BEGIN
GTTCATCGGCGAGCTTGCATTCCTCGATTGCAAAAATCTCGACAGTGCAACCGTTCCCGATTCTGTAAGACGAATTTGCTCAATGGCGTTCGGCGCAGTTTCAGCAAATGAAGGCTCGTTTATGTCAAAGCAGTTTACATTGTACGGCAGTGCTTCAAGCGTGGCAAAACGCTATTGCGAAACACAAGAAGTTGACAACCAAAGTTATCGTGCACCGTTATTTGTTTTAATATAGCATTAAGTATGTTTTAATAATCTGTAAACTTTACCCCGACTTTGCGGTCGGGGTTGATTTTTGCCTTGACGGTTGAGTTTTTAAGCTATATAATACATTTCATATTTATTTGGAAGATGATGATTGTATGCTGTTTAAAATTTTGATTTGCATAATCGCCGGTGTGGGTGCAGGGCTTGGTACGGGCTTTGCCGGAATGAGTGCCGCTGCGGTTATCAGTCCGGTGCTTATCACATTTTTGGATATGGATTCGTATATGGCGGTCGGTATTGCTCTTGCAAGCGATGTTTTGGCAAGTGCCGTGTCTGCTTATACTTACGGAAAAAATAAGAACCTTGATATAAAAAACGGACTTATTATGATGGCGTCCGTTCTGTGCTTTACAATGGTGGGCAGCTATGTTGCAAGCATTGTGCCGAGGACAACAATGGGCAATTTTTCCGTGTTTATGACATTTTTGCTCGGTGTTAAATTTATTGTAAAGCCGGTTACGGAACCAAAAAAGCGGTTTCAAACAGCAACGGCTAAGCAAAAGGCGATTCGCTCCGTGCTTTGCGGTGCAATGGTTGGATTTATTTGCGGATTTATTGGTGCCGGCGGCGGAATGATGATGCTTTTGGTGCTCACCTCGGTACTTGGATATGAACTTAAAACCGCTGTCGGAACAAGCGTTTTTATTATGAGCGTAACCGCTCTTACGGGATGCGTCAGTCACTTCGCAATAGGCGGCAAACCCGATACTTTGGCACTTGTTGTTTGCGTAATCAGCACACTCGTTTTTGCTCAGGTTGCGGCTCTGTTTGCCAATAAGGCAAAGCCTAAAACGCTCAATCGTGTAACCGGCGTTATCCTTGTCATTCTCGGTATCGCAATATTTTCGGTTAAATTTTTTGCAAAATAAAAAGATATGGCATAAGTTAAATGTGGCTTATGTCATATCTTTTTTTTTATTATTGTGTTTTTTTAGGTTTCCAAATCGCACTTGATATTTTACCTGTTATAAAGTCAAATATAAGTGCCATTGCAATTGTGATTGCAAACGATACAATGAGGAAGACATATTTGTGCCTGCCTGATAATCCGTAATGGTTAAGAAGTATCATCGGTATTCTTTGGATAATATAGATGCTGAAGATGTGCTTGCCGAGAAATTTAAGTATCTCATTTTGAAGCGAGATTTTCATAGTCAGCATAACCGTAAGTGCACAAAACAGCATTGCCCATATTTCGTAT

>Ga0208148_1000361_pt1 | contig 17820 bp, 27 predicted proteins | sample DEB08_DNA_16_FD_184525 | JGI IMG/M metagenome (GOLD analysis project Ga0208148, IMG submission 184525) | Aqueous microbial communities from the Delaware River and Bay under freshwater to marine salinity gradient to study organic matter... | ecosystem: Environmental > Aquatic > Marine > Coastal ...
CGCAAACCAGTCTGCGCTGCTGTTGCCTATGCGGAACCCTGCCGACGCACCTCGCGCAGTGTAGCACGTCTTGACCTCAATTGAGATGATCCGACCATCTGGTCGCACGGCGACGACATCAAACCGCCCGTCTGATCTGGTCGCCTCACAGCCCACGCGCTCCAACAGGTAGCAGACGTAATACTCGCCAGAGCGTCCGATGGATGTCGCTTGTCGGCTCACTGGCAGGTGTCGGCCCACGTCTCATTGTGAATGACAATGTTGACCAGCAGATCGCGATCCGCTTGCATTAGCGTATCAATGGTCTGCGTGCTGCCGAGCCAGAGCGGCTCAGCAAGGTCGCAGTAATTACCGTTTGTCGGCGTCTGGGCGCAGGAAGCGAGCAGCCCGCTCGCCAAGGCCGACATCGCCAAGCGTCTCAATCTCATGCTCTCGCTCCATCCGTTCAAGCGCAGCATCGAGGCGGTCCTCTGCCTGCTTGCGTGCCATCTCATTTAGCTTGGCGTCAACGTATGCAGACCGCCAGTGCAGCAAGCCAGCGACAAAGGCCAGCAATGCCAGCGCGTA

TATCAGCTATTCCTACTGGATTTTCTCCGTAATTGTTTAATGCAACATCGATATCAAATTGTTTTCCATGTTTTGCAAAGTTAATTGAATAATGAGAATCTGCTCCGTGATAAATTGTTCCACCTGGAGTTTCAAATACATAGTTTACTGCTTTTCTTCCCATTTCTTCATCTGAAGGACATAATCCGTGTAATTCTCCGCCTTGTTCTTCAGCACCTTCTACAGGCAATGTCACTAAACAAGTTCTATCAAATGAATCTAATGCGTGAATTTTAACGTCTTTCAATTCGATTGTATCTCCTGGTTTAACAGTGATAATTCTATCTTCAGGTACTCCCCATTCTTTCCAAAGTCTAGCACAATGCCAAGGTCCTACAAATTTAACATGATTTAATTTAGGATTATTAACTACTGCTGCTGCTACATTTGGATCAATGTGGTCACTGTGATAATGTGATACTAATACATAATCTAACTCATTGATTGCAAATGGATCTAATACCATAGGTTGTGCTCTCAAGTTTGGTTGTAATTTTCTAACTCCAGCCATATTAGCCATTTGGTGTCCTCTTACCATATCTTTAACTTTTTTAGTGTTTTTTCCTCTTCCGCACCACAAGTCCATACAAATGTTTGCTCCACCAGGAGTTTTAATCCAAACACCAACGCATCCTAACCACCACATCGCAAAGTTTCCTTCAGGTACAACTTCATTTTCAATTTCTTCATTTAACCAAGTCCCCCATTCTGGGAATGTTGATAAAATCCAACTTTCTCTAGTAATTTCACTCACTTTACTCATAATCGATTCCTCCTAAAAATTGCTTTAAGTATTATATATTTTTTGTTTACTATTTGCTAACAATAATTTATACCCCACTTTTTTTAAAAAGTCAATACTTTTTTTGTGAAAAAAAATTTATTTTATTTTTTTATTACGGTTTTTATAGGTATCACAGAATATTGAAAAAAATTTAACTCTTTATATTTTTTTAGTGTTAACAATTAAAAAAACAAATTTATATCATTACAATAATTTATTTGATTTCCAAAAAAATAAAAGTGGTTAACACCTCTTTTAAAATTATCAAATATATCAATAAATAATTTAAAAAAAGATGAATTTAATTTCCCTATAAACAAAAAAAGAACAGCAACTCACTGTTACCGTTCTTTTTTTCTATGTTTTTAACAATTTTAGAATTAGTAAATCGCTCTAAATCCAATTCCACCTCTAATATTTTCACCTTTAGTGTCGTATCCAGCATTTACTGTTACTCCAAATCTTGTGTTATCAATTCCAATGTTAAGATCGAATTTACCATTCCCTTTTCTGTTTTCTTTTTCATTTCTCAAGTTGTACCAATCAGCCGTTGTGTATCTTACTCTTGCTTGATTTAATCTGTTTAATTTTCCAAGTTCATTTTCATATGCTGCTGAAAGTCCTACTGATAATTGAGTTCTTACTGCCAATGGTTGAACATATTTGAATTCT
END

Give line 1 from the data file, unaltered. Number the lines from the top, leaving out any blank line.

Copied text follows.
GTTCATCGGCGAGCTTGCATTCCTCGATTGCAAAAATCTCGACAGTGCAACCGTTCCCGATTCTGTAAGACGAATTTGCTCAATGGCGTTCGGCGCAGTTTCAGCAAATGAAGGCTCGTTTATGTCAAAGCAGTTTACATTGTACGGCAGTGCTTCAAGCGTGGCAAAACGCTATTGCGAAACACAAGAAGTTGACAACCAAAGTTATCGTGCACCGTTATTTGTTTTAATATAGCATTAAGTATGTTTTAATAATCTGTAAACTTTACCCCGACTTTGCGGTCGGGGTTGATTTTTGCCTTGACGGTTGAGTTTTTAAGCTATATAATACATTTCATATTTATTTGGAAGATGATGATTGTATGCTGTTTAAAATTTTGATTTGCATAATCGCCGGTGTGGGTGCAGGGCTTGGTACGGGCTTTGCCGGAATGAGTGCCGCTGCGGTTATCAGTCCGGTGCTTATCACATTTTTGGATATGGATTCGTATATGGCGGTCGGTATTGCTCTTGCAAGCGATGTTTTGGCAAGTGCCGTGTCTGCTTATACTTACGGAAAAAATAAGAACCTTGATATAAAAAACGGACTTATTATGATGGCGTCCGTTCTGTGCTTTACAATGGTGGGCAGCTATGTTGCAAGCATTGTGCCGAGGACAACAATGGGCAATTTTTCCGTGTTTATGACATTTTTGCTCGGTGTTAAATTTATTGTAAAGCCGGTTACGGAACCAAAAAAGCGGTTTCAAACAGCAACGGCTAAGCAAAAGGCGATTCGCTCCGTGCTTTGCGGTGCAATGGTTGGATTTATTTGCGGATTTATTGGTGCCGGCGGCGGAATGATGATGCTTTTGGTGCTCACCTCGGTACTTGGATATGAACTTAAAACCGCTGTCGGAACAAGCGTTTTTATTATGAGCGTAACCGCTCTTACGGGATGCGTCAGTCACTTCGCAATAGGCGGCAAACCCGATACTTTGGCACTTGTTGTTTGCGTAATCAGCACACTCGTTTTTGCTCAGGTTGCGGCTCTGTTTGCCAATAAGGCAAAGCCTAAAACGCTCAATCGTGTAACCGGCGTTATCCTTGTCATTCTCGGTATCGCAATATTTTCGGTTAAATTTTTTGCAAAATAAAAAGATATGGCATAAGTTAAATGTGGCTTATGTCATATCTTTTTTTTTATTATTGTGTTTTTTTAGGTTTCCAAATCGCACTTGATATTTTACCTGTTATAAAGTCAAATATAAGTGCCATTGCAATTGTGATTGCAAACGATACAATGAGGAAGACATATTTGTGCCTGCCTGATAATCCGTAATGGTTAAGAAGTATCATCGGTATTCTTTGGATAATATAGATGCTGAAGATGTGCTTGCCGAGAAATTTAAGTATCTCATTTTGAAGCGAGATTTTCATAGTCAGCATAACCGTAAGTGCACAAAACAGCATTGCCCATATTTCGTAT